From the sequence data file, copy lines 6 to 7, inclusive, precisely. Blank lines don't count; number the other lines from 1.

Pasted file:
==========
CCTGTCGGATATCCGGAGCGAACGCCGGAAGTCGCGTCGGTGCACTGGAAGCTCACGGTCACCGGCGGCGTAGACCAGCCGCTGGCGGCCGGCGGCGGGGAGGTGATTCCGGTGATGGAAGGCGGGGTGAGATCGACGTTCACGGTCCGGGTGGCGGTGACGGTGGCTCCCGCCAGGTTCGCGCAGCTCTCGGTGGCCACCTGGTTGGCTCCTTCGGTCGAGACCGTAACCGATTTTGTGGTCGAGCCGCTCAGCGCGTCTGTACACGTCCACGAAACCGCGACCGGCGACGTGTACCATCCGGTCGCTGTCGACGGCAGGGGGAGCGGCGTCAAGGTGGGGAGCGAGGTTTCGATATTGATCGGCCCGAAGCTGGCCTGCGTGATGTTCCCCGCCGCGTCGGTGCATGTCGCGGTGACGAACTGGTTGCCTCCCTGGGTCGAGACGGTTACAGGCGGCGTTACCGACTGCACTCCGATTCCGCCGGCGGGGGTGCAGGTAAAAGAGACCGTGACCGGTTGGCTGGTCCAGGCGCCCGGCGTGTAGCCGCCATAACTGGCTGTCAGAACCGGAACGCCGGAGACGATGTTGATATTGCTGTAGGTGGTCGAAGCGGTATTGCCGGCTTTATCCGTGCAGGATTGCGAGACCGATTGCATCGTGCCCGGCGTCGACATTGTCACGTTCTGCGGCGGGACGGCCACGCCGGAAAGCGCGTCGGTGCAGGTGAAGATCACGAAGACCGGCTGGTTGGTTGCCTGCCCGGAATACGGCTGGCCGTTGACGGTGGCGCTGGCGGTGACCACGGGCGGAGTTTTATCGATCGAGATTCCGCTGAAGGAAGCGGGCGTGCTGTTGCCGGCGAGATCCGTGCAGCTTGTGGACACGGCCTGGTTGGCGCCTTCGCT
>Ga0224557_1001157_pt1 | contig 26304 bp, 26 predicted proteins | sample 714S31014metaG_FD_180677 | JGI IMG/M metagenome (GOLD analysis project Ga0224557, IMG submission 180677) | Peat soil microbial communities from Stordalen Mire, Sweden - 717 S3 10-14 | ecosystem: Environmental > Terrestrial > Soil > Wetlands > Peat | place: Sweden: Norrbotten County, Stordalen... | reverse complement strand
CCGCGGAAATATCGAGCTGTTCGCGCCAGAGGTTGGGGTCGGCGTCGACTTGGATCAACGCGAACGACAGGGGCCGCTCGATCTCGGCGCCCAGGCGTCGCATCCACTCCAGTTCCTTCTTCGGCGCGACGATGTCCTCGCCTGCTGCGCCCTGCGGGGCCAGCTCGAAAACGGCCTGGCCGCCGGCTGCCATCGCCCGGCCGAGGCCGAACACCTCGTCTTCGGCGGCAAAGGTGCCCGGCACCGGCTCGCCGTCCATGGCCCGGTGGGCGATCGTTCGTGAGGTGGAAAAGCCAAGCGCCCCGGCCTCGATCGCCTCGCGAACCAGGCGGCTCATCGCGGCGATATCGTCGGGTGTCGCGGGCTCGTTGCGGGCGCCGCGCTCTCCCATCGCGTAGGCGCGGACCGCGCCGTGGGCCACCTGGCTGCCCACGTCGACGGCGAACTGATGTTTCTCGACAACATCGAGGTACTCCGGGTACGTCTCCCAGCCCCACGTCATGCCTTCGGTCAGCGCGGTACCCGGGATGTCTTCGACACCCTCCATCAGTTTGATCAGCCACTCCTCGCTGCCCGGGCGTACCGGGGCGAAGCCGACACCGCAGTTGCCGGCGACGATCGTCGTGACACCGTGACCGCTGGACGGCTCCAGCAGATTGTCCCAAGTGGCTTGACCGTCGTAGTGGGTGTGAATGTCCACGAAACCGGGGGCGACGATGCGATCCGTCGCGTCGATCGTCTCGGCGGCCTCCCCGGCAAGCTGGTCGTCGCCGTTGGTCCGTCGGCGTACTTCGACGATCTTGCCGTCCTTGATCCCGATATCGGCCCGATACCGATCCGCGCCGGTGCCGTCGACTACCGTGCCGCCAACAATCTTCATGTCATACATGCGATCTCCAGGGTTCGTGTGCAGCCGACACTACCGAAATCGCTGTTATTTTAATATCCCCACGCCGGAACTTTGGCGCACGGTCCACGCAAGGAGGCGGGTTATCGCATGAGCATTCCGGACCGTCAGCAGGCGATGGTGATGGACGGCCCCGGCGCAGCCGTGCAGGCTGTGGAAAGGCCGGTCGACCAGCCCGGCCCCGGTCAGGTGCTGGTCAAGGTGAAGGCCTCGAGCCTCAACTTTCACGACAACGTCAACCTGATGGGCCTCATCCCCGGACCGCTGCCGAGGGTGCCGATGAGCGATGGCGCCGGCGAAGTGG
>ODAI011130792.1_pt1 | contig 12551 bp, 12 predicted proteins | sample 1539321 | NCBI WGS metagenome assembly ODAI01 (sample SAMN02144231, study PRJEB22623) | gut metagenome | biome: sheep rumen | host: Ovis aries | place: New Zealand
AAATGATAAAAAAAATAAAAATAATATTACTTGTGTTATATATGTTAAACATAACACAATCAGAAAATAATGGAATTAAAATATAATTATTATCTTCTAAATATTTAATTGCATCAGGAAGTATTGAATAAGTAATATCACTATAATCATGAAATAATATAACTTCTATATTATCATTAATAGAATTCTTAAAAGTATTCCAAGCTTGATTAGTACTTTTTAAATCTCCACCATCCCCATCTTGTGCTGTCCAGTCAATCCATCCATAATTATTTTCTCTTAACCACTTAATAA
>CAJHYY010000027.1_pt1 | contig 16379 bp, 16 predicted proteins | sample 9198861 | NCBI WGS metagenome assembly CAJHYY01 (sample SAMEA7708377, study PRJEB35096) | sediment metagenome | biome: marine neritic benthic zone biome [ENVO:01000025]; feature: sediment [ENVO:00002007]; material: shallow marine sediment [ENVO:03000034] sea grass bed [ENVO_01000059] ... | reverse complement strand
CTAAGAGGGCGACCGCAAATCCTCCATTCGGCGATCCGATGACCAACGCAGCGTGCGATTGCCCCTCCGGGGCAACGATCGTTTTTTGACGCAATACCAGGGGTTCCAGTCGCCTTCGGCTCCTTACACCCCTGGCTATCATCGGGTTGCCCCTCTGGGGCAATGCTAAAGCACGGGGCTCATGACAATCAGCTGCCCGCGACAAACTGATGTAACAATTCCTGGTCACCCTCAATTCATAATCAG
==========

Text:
>CAJHYY010000027.1_pt1 | contig 16379 bp, 16 predicted proteins | sample 9198861 | NCBI WGS metagenome assembly CAJHYY01 (sample SAMEA7708377, study PRJEB35096) | sediment metagenome | biome: marine neritic benthic zone biome [ENVO:01000025]; feature: sediment [ENVO:00002007]; material: shallow marine sediment [ENVO:03000034] sea grass bed [ENVO_01000059] ... | reverse complement strand
CTAAGAGGGCGACCGCAAATCCTCCATTCGGCGATCCGATGACCAACGCAGCGTGCGATTGCCCCTCCGGGGCAACGATCGTTTTTTGACGCAATACCAGGGGTTCCAGTCGCCTTCGGCTCCTTACACCCCTGGCTATCATCGGGTTGCCCCTCTGGGGCAATGCTAAAGCACGGGGCTCATGACAATCAGCTGCCCGCGACAAACTGATGTAACAATTCCTGGTCACCCTCAATTCATAATCAG